Is the selfie a killer of the love of travel?

Would the selfie as such have managed to establish itself as a cultural practice! And therefore as a form of resistance to the established order?

In the future, everyone will have the right to 15 minutes of world star status

Bookshelf mode enabled 🙂

Who has not experienced such an accident? Whether it’s in front of the Taj Mahal, the Château de Chambord or the Mona Lisa at the Louvre, the same smiles have inevitably hardened in front of the digital screen. And of course back to the decor. When it is not clouds of poles that pollute the environment and prevent you from any quiet contemplation of the visited place. Welcome to the world of selfies. Unless your name is Hibernatus, you do not need to remember the principle : we take our picture, we post on social networks … and we do not even look at that work or that landscape.

Although this practice, which some call Instagrammable tourism, is now common, its invention on the other hand is very old. In fact, the first selfie would have been taken in 1839 by Robert Cornelius, American photographic pioneer.

Which roads we traveled ever since. Selfie was named Word of the Year in 2013 by Oxford Dictionaries, which is the reference work in English. That same year he appeared in Le Petit Larousse. In addition, practice has generated a very specific vocabulary. “Duck face” when you have a beaked mouth. Or even “Wellfie” if you choose to show off your muscles. My favorite ? “Bookshelfie”, that is, photographing oneself with a library in the background.

Selfies in tourist marketing

Etourisme.info has already on several occasions examined the area of ​​the tourist institution and its use of this form of communication. From 2014 thanks to Ludovic Dublanchet, with significant contributions from Jean-Luc Boulin (2015) and Margot Perroy (2017).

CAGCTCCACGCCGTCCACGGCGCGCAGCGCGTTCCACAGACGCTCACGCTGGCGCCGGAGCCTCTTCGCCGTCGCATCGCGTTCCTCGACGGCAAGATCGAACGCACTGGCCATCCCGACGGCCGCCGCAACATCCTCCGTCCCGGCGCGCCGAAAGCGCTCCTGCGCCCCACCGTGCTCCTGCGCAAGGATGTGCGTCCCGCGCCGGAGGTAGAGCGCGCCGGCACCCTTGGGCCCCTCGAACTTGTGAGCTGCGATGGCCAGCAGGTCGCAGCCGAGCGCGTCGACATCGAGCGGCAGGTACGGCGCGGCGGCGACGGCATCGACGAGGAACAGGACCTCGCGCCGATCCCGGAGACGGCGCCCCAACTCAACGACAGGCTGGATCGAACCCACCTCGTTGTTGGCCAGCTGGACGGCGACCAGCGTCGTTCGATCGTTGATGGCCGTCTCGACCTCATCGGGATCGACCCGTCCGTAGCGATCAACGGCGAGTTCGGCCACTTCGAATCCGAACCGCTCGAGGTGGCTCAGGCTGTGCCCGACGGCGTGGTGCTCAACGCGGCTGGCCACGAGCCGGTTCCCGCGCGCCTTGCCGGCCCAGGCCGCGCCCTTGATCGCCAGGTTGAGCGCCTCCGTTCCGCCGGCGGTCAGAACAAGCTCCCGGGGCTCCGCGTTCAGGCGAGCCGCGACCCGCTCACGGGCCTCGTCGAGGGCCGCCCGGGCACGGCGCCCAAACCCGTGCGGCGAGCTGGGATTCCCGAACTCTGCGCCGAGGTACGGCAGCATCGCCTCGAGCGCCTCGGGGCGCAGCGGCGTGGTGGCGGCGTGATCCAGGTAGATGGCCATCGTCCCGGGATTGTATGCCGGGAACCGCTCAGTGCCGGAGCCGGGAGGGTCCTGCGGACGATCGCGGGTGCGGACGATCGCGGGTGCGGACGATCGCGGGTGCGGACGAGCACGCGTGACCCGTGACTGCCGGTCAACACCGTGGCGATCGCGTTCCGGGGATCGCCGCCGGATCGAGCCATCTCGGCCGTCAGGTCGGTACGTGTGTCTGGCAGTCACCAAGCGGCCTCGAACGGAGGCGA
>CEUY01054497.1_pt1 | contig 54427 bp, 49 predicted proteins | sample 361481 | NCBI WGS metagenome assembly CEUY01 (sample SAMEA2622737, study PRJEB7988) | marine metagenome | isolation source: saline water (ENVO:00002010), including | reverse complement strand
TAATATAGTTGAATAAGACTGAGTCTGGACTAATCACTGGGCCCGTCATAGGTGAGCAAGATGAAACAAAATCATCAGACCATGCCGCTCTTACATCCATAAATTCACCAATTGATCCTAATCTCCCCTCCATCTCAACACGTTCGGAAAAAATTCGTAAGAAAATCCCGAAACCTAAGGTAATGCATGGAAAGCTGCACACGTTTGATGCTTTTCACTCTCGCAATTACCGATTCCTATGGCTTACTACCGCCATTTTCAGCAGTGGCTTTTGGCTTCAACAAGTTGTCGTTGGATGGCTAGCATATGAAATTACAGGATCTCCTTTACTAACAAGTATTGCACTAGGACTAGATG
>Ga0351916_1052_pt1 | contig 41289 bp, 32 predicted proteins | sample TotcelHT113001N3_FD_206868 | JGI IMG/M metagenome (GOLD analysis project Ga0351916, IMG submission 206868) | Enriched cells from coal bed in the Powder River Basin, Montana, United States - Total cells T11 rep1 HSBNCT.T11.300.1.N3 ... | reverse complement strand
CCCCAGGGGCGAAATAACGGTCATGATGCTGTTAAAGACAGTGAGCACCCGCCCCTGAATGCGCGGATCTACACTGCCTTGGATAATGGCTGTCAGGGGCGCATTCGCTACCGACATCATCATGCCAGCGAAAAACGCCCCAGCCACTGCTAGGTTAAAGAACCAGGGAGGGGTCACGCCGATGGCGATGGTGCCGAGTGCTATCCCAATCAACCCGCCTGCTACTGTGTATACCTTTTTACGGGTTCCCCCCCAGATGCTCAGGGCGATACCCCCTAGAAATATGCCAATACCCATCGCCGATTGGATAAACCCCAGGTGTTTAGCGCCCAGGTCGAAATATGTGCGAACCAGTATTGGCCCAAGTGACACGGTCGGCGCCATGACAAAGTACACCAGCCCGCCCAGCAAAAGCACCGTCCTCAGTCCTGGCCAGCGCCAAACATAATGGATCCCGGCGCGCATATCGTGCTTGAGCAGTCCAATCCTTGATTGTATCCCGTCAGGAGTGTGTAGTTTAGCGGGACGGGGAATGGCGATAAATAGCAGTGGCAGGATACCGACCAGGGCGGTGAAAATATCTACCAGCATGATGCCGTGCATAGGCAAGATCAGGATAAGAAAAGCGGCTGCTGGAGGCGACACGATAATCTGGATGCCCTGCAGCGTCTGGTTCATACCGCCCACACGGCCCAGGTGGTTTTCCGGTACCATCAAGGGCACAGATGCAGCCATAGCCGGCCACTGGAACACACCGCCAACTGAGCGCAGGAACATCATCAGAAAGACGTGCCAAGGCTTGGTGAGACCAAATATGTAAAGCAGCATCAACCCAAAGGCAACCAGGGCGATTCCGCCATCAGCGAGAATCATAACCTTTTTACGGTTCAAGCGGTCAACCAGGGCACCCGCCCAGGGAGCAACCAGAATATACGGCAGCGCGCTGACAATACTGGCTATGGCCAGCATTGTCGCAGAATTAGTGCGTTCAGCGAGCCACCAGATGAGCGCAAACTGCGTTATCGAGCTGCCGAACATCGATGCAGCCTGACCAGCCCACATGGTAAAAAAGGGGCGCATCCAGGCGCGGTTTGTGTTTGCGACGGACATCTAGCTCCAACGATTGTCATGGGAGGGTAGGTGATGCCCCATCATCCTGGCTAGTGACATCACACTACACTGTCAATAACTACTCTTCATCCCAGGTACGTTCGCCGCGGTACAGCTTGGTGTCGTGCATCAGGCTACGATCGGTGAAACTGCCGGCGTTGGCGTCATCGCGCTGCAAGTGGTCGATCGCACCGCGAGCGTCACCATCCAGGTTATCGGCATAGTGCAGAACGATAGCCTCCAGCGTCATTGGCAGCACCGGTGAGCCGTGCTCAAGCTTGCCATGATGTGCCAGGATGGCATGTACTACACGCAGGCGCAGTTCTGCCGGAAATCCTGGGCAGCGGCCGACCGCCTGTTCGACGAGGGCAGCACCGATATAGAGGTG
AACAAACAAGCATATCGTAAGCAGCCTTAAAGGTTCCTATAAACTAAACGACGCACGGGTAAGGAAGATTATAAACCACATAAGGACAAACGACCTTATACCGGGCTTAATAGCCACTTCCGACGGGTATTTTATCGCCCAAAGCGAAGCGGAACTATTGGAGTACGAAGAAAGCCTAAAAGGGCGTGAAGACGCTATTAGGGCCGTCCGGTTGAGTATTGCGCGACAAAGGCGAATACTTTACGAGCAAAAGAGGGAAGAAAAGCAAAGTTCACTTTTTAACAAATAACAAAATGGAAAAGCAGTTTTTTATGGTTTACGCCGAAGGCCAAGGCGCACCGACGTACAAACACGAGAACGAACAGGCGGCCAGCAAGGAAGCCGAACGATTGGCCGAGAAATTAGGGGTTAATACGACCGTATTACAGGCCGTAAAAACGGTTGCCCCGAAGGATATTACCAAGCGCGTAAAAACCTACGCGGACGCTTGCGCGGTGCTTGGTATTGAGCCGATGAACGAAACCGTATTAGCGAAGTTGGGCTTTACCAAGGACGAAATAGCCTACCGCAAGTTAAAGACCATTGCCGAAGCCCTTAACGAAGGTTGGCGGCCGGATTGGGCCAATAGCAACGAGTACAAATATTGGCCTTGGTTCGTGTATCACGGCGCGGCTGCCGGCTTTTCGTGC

So why return? First of all, to note the development of this use and its effects, direct, indirect and induced. So to marvel at the hidden significance of this now common practice.

First an observation. In addition to tourism, it is now the cultural world that has taken hold of the phenomenon. Budapest, Los Angeles, Stockholm, London, Montreal … Dedicated to the “science, art and culture of self-representation”, selfie museums are popping up around the world. Originally temporary in the form of “pop-up” installations, these resorts have multiplied and some have even become sedentary. No works of art are exhibited here. The principle of these “instagramable” museums? Give to see each other.

A new selfie museum opens near Stockholm

Still in the culture department, remember that in 2014 #MuseumSelfieDay was launched, the world selfie day at museums (every 16 January).

On the tourism side, we therefore no longer count the number of competitions, selfie events and other XXL selfies implemented by the various institutional levels of tourism promotion. It’s hard to be original now. Aside from breaking the codes of goodwill, which New Zealand did just in 2021 with a communications campaign that resolutely makes fun of Instagrammers who are eager for the same places to pose. This campaign, called “Do Something New”, encourages visitors, primarily New Zealanders themselves, to break free from the trends that social networks bring.

And if finally the question underpinned by this communication campaign was the following: Instagram posts do not threaten the ecosystem in the most beautiful places on the planet? But there is perhaps even more serious …

Be careful, the selfie kills.

Animals first.

Because if travelers choose their destinations based on Instagrammable sites, they love the photos taken with the wildlife at said destinations. Like exotic animals. Who, you will have understood, has nothing to do in this galley, especially since they are forced to do so, often at the expense of enormous suffering. In the tropical forest of the Amazon, for example, we see the birth of the intensive exploitation of sloths, which the natives tear from their wild habitat to force them to live in a hostile environment, in permanent contact with tourists. It is also to increase their awareness that a “Travel Selfie Code” was created. France is not spared. Thus in the Pyrenees National Park, agents advise visitors to avoid selfies with cows …

Decency then.